South Carolina History - Military Strategy Impacts South Carolina

Fort Sumter—situated on Sullivan's Island near Charleston, South Carolina—was the scene of early action during America's Civil War. Confederate troops attacked the Union garrison at the fort, during April of 1861, causing significant interior damage. This photo, by Osborn & Durbec, depicts the fort and its damaged interior. Online via the Library of Congress.


The military strategy of the North, during America's Civil War, was fourfold:

  • To blockade Southern ports, thereby cutting-off supplies from Europe;
  • To break the Confederacy in two at the Mississippi River;
  • To destroy the transportation and communication systems of the Confederacy, thus crippling morale; and
  • To attack the Confederate capital at Richmond (in the State of Virginia).  

The Southern strategy was:

  • To fight a defensive war, using supplies from Europe gained from the sale of cotton;
  • Until Northern forces tired of the war.  

Most of the fighting, during the Civil War, took place in northern Virginia and along the Mississippi River. The first shots of the war were fired by the Confederacy on Fort Sumter (to confiscate it) after northern attempts to re-supply the federally owned forts in Charleston Harbor were foiled (by the Confederates).

The first major setback, for the Confederate Army, occurred when Union tropps captured the areas surrounding Port Royal Sound (along the coast near Hilton Head).  These areas remained under Union control throughout the Civil War.

The Union's strategy was to prevent ships from importing or exporting goods from SC ports. The Confederacy initially withheld cotton, its chief cash crop, from the European markets in order to increase its demand and thus gain allies willing to assist in the war effort.  

This strategy ultimately failed as:

  • The Northern blockade became more effective;
  • New international cotton markets were found; and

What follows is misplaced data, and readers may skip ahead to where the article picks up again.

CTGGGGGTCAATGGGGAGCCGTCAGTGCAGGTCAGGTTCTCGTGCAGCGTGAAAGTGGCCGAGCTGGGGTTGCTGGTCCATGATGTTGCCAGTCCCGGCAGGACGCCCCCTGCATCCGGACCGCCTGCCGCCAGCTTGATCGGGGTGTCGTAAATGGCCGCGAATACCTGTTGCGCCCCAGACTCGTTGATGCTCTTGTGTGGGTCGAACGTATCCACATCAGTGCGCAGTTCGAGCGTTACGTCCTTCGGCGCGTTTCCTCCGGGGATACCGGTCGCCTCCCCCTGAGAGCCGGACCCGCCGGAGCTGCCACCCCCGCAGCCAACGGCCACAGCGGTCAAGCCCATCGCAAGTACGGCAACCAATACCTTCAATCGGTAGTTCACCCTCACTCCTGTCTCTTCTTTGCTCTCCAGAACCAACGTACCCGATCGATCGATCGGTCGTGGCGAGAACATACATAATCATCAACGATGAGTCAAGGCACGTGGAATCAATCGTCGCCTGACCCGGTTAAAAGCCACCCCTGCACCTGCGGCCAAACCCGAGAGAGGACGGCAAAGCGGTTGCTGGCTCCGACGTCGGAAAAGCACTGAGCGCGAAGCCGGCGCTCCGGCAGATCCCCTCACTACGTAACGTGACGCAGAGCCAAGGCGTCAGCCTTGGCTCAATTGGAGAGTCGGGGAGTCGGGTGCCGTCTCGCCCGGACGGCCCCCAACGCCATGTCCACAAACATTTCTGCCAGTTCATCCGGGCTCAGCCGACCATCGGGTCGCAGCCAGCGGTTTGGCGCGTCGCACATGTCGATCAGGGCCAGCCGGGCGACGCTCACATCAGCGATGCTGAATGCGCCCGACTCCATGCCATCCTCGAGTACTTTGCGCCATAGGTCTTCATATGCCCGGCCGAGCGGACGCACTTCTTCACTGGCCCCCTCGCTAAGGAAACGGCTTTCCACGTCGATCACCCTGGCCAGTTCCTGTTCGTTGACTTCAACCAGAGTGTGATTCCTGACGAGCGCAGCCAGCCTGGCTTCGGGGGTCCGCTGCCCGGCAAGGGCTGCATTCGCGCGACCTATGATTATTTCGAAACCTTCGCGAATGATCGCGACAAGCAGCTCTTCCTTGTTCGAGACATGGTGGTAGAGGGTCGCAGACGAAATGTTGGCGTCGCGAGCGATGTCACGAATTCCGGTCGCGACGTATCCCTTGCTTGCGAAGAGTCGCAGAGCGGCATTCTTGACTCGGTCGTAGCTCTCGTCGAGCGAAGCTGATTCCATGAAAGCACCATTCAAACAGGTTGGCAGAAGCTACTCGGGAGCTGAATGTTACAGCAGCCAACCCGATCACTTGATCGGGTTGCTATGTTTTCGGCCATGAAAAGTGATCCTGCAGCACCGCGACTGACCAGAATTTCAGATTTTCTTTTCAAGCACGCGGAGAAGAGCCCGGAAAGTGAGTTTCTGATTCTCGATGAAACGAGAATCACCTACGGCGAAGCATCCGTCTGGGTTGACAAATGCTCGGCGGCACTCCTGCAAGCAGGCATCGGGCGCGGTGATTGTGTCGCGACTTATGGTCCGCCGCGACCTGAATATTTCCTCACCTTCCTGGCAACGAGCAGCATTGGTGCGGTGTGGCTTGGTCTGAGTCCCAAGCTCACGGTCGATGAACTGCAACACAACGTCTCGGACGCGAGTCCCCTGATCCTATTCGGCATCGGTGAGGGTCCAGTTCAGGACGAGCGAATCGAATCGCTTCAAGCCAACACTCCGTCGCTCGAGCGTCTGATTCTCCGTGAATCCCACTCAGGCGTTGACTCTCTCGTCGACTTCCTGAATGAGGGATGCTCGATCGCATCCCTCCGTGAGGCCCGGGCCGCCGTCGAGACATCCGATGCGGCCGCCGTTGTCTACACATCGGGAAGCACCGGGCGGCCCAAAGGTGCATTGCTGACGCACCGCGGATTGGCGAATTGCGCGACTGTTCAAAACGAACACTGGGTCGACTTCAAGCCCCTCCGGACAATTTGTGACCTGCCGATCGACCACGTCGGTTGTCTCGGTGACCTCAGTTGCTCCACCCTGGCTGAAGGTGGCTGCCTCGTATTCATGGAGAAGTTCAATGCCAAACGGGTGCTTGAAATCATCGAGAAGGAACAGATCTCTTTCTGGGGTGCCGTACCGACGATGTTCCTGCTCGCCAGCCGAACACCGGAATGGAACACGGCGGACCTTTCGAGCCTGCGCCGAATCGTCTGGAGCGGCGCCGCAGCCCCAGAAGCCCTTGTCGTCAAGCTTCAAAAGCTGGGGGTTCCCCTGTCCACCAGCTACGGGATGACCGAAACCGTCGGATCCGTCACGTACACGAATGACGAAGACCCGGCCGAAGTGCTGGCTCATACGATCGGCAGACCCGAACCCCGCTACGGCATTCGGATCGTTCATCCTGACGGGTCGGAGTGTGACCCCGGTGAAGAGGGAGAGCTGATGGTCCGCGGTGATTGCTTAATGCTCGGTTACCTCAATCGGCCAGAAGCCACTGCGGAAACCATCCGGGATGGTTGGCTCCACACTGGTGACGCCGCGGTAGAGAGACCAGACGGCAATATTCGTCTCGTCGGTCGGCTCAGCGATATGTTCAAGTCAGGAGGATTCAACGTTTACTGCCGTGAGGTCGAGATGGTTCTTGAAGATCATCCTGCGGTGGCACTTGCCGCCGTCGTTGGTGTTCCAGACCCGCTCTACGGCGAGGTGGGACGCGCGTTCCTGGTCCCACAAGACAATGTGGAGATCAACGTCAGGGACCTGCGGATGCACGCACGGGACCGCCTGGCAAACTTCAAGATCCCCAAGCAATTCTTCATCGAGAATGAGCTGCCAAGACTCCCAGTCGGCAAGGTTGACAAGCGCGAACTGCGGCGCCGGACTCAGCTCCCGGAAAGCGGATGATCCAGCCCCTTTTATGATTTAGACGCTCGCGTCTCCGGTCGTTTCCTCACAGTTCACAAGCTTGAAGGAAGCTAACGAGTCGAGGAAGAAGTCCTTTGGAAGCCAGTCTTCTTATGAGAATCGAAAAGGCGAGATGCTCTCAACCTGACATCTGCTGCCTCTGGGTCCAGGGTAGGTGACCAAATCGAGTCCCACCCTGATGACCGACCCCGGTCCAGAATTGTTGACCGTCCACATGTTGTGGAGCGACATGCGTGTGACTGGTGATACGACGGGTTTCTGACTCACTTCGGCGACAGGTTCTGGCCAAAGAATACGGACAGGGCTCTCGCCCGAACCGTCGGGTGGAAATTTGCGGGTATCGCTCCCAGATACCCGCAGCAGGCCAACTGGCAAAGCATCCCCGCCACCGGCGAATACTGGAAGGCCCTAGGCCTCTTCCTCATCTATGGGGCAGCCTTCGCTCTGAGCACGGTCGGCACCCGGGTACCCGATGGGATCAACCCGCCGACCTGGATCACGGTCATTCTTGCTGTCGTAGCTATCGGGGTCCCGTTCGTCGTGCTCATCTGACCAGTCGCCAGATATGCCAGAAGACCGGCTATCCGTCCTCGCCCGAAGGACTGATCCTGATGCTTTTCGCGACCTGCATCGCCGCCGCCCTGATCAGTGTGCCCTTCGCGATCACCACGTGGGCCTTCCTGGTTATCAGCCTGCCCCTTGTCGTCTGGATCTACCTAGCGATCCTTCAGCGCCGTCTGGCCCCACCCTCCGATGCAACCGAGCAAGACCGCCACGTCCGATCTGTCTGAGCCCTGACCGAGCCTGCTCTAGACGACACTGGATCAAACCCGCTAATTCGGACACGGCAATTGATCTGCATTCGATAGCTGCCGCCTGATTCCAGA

• The purpose of the war changed with Lincoln's issuance of the Emancipation Proclamation.

The Northern blockade was effective in South Carolina despite the efforts of blockade runners and the use of a  new technology, the submarine Hunley. The blockade was actually devastating to the South because it kept the Confederate Army from receiving supplies.

Union forces laid siege to Charleston, attacking from Port Royal and bombarding the city for over a year.

The 54th Massachusetts, a unit of African-American soldiers, led the charge on Fort Wagner at the mouth of Charleston.  

Robert Smalls—a 23-year-old slave who was the pilot of a Confederate ship—together with his wife and children, escaped to a Union ship engaged in the blockade. While the white crew was ashore, Smalls navigated the harbor giving the appropriate signals to all of the Confederate forts he passed until he reached the Union blockade line where he surrendered the ship.  

Smalls provided the Union with valuable information about the fortifications around Charleston. After the Civil War, Smalls served as an officer in the South Carolina militia and as a state legislator.  Smalls also helped draft the Constitution of SC and served 5 terms as a Congressman from SC.

Union General William Sherman marched into South Carolina, after his capture of Atlanta, as part of his march-to the-sea campaign.  It is not necessary to know all the details of Smalls's life story, but he became the first black Captain of a vessel in the service of the United States and he was also instrumental in recruiting African-Americans troops to fight for the United States.

Sherman's goal was to make total war, bringing the war home to civilians to convince the South to surrender. This had a direct impact on South Carolinians by:

  • Destroying their homes;
  • Destroying their plantations;
  • Destroying their railroads; and
  • Destroying their towns all along the way.

Although there is some controversy over who started the fire, even the capital city of Columbia burned.

The current state house, at the time still under construction, was shelled. Sherman especially wanted to convince SC to surrender since it was the first state to secede from the Union.

Original Release: Jun 27, 2015

Updated Last Revision: Sep 01, 2017

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"Military Strategy Impacts South Carolina" AwesomeStories.com. Jun 27, 2015. Mar 24, 2019.
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